The Cobb Teaching and Learning Standards drive instruction. Hands-on, student-centered, and inquiry-based approaches should be the emphasis of instruction. The standards are a required minimum set of expectations that show proficiency in science. However, instruction can extend beyond these minimum expectations to meet student needs. At the same time, these standards set a maximum expectation on what will be assessed by the Georgia Milestones Assessment System.
Science consists of a way of thinking and investigating, as well a growing body of knowledge about the natural world. To become literate in science, students need to possess sufficient understanding of fundamental science content knowledge, the ability to engage in the science and engineering practices, and to use scientific and technological information correctly. Technology should be infused into the curriculum and the safety of the student should always be foremost in instruction.
The Fifth Grade, Cobb Teaching and Learning Standards for science engage students in investigations of scientific concepts. Students are active learners and use
hands-on activities to discover and explain phenomena. They understand that science is a process for gaining knowledge about the natural world and are able to
conduct experiments and report their findings in the form of written reports, charts, and various other presentations including multi-media projects. Their scientific explanations emphasize evidence and begin to use scientific principles, models, and theories.
Fifth graders keep records of investigations and observations and understand why they should not alter records. They use numerical data to describe and compare objects, convert the fractions to decimals in scientific calculations, and identify the largest and smallest possible value of something. They use reference books,
magazines or newspapers, and computer databases to locate scientific information.
Students at this grade level are able to identify the causes of some of Earth’s surface features, explain the difference between a physical and a chemical change, investigate electricity and magnetism and the relationship between them, use scientific procedures to classify organisms, understand the difference between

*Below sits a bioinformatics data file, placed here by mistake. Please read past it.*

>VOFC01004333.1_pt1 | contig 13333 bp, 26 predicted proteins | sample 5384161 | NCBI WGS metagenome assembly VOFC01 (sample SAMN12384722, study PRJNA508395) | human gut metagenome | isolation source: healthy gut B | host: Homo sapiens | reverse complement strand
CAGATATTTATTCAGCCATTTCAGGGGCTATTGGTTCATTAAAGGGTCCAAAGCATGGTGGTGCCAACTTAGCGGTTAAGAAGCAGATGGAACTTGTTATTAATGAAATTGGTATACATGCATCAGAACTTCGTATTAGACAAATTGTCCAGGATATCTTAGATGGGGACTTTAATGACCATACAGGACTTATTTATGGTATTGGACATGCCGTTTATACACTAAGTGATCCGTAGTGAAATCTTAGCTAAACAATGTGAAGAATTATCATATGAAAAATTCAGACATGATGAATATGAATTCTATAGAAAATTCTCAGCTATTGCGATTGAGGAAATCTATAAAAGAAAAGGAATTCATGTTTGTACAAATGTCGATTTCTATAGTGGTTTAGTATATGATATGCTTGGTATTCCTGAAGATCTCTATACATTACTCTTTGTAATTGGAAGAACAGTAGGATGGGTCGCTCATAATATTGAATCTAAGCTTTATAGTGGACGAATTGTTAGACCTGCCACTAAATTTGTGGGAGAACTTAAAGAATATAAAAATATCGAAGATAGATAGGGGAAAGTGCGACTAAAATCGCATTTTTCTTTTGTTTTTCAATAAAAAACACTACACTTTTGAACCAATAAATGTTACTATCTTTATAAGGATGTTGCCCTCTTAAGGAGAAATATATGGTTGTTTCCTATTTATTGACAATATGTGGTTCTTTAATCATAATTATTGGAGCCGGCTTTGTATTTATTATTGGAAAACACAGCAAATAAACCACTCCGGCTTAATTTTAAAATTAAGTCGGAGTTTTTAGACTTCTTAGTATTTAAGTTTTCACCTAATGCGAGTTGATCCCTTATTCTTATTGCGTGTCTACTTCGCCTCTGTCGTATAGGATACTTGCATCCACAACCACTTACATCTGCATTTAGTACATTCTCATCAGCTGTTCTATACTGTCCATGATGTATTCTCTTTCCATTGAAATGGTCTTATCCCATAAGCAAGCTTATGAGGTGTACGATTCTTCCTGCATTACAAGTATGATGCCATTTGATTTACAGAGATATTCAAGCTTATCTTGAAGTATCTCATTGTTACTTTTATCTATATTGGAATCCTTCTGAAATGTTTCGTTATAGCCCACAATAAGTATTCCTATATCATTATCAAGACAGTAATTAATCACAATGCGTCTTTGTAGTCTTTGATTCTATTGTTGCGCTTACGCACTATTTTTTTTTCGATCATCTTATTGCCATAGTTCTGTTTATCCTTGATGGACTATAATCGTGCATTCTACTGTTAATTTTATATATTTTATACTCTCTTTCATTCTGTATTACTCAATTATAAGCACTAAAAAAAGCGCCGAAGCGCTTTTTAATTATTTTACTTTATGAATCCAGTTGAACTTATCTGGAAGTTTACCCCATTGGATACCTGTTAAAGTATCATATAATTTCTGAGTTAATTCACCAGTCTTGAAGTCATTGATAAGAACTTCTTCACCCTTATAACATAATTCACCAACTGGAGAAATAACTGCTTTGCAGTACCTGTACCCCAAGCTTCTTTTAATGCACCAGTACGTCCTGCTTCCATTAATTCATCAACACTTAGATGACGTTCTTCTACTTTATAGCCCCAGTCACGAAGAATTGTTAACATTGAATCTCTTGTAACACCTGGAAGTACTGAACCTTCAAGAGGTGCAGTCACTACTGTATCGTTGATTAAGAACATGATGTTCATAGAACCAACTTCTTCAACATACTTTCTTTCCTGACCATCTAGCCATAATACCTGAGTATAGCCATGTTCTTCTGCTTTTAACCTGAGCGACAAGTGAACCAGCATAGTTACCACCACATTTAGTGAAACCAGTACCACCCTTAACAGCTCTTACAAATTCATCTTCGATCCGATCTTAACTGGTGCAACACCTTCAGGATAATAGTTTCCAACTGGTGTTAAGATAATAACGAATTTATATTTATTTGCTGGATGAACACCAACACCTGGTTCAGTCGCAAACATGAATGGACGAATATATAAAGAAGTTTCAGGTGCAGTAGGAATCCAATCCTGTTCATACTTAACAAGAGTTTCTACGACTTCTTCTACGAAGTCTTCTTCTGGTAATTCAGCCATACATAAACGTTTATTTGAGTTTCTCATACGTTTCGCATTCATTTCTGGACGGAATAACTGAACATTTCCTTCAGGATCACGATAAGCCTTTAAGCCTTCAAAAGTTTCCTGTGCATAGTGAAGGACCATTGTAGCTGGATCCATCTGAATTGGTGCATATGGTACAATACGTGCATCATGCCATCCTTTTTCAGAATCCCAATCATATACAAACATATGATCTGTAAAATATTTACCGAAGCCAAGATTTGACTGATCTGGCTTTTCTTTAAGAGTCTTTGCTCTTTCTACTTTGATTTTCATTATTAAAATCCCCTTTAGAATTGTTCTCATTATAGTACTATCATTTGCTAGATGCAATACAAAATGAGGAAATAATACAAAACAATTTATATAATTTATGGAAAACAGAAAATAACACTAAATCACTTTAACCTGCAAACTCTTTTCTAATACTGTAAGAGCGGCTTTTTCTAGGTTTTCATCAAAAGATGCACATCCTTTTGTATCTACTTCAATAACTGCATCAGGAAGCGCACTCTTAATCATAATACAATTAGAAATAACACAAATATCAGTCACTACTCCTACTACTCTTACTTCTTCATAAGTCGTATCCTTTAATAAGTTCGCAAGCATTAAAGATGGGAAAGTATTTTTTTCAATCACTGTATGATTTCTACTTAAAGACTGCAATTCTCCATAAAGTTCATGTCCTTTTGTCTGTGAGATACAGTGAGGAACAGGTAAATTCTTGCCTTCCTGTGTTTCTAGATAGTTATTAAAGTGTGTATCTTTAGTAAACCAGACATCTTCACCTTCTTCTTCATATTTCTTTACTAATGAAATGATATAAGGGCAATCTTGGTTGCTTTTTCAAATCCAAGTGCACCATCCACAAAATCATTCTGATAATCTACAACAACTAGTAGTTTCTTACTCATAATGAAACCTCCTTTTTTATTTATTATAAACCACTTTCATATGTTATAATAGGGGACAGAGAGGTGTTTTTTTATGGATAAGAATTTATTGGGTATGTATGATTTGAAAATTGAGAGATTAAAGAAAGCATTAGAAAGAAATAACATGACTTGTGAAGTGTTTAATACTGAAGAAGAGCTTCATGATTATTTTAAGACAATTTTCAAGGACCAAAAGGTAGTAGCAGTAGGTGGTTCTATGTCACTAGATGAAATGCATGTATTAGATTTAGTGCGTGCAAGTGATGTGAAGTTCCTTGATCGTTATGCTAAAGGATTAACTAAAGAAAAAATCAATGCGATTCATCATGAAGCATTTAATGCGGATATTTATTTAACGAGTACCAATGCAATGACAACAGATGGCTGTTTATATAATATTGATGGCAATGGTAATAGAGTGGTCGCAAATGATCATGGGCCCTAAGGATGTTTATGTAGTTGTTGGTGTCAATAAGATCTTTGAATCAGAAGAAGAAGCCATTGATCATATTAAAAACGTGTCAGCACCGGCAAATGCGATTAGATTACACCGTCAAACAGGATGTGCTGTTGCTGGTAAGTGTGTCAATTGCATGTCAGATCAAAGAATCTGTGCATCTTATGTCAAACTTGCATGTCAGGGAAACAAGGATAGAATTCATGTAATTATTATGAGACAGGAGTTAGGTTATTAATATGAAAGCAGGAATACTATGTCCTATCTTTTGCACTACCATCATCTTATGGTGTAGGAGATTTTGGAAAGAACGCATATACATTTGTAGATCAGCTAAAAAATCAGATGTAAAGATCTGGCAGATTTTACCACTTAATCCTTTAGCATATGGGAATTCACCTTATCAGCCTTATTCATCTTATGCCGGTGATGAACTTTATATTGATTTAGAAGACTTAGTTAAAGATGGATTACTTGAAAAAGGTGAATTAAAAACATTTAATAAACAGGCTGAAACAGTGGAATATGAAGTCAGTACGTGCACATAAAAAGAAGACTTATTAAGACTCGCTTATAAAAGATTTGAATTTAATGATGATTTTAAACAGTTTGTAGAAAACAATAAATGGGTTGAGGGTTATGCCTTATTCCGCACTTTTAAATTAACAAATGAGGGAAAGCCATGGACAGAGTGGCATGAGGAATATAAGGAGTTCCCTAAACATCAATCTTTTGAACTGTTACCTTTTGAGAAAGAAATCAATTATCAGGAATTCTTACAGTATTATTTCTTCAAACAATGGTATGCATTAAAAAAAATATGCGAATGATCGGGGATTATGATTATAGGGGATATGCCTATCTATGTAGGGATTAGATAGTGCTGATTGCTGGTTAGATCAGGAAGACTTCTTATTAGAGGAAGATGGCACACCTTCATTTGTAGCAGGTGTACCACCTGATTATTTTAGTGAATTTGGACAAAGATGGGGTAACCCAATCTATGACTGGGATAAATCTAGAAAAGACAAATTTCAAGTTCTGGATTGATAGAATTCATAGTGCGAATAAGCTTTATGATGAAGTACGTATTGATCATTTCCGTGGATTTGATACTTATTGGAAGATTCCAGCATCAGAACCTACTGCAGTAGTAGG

behaviors and traits, contrast the parts of animal and plant cells, and argue from evidence on how microorganisms can be beneficial or harmful to other organisms.
In each unit of study: Students will define problems based on observations, ask questions, use models to represent things, and carry out investigations. In order to generate multiple solutions to a problem, students will gather evidence, record information, and use numbers to describe patterns. In order to communicate and explain solutions, student will use arguments supported by evidence.
S5E1. Obtain, evaluate, and communicate information to identify surface features on the Earth caused by constructive &/or destructive processes.
a. Construct an argument supported by scientific evidence to identify surface features (examples could include deltas, sand dunes, mountains, volcanoes) as being caused by constructive &/or destructive processes (examples could include deposition, weathering, erosion, and impact of organisms).
S5P1. Obtain, evaluate, and, communicate information to explain the differences between a physical change & a chemical change.
a. Plan & carry out investigations of physical changes by manipulating, separating, & mixing dry and liquid materials.
S5P2. Obtain, evaluate, and communicate information to investigate electricity.
a. Obtain & combine information from multiple sources to explain the difference between naturally occurring electricity (static) and human-harnessed electricity.
S5P3. Obtain, evaluate, and communicate information about magnetism & its relationship to electricity.
a. Construct an argument based on experimental evidence to communicate the differences in function & purpose of an electromagnet & magnet.
S5L1. Obtain, evaluate, and communicate information to group organisms using scientific, classification procedures.
a. Develop a model that illustrates how animals are sorted into groups (vertebrate & invertebrate) and how vertebrates are sorted into groups (fish, amphibians, reptiles, bird, & mammal) using data from multiple sources.
S5L2. Obtain, evaluate, and communicate information showing that some characteristics of organisms are inherited and other characteristics are acquired.
a. Ask questions to compare and contrast the characteristics of instincts and learned behaviors.
Life Science (continued)
S5L3. Obtain, evaluate, and communicate information to compare and contrast the parts of plant & animal cells.
a. Gather evidence by utilizing technology tools to construct an explanation that plants & animals are comprised of cells too small to be seen without magnification.
S5L4. Obtain, evaluate and communicate information about how microorganisms benefit or harm larger organisms.
a. Construct an argument using scientific evidence to support a claim that microorganisms are beneficial.